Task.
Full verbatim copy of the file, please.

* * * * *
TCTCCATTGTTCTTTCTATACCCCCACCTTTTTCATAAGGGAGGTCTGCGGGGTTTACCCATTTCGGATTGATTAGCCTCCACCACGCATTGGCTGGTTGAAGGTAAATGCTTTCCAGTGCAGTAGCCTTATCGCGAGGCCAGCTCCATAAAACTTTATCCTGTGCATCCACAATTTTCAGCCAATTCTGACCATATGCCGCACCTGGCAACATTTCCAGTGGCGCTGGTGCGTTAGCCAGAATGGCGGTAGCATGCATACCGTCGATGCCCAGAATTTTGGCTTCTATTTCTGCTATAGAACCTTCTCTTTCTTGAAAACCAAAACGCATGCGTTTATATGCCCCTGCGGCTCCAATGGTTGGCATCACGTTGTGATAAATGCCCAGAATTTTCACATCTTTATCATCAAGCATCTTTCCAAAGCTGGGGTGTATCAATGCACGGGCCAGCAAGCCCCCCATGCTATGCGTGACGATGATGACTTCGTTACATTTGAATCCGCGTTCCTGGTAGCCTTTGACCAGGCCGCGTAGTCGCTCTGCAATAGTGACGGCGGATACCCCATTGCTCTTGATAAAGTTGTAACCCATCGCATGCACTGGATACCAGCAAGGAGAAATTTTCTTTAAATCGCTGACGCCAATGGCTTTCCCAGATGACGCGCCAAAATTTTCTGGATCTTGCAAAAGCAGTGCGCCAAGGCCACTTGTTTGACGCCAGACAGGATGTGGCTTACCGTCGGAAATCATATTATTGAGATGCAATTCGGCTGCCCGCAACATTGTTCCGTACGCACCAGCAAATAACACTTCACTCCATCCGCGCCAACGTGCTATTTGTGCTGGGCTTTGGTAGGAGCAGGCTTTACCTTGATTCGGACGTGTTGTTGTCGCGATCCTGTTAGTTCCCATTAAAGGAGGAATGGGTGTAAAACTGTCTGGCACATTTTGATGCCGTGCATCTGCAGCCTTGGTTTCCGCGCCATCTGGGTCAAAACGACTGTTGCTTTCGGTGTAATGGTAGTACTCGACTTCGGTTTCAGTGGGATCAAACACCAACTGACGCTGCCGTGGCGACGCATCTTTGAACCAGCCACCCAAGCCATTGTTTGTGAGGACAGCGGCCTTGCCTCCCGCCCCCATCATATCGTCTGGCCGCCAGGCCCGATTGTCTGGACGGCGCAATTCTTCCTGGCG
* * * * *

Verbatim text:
TCTCCATTGTTCTTTCTATACCCCCACCTTTTTCATAAGGGAGGTCTGCGGGGTTTACCCATTTCGGATTGATTAGCCTCCACCACGCATTGGCTGGTTGAAGGTAAATGCTTTCCAGTGCAGTAGCCTTATCGCGAGGCCAGCTCCATAAAACTTTATCCTGTGCATCCACAATTTTCAGCCAATTCTGACCATATGCCGCACCTGGCAACATTTCCAGTGGCGCTGGTGCGTTAGCCAGAATGGCGGTAGCATGCATACCGTCGATGCCCAGAATTTTGGCTTCTATTTCTGCTATAGAACCTTCTCTTTCTTGAAAACCAAAACGCATGCGTTTATATGCCCCTGCGGCTCCAATGGTTGGCATCACGTTGTGATAAATGCCCAGAATTTTCACATCTTTATCATCAAGCATCTTTCCAAAGCTGGGGTGTATCAATGCACGGGCCAGCAAGCCCCCCATGCTATGCGTGACGATGATGACTTCGTTACATTTGAATCCGCGTTCCTGGTAGCCTTTGACCAGGCCGCGTAGTCGCTCTGCAATAGTGACGGCGGATACCCCATTGCTCTTGATAAAGTTGTAACCCATCGCATGCACTGGATACCAGCAAGGAGAAATTTTCTTTAAATCGCTGACGCCAATGGCTTTCCCAGATGACGCGCCAAAATTTTCTGGATCTTGCAAAAGCAGTGCGCCAAGGCCACTTGTTTGACGCCAGACAGGATGTGGCTTACCGTCGGAAATCATATTATTGAGATGCAATTCGGCTGCCCGCAACATTGTTCCGTACGCACCAGCAAATAACACTTCACTCCATCCGCGCCAACGTGCTATTTGTGCTGGGCTTTGGTAGGAGCAGGCTTTACCTTGATTCGGACGTGTTGTTGTCGCGATCCTGTTAGTTCCCATTAAAGGAGGAATGGGTGTAAAACTGTCTGGCACATTTTGATGCCGTGCATCTGCAGCCTTGGTTTCCGCGCCATCTGGGTCAAAACGACTGTTGCTTTCGGTGTAATGGTAGTACTCGACTTCGGTTTCAGTGGGATCAAACACCAACTGACGCTGCCGTGGCGACGCATCTTTGAACCAGCCACCCAAGCCATTGTTTGTGAGGACAGCGGCCTTGCCTCCCGCCCCCATCATATCGTCTGGCCGCCAGGCCCGATTGTCTGGACGGCGCAATTCTTCCTGGCG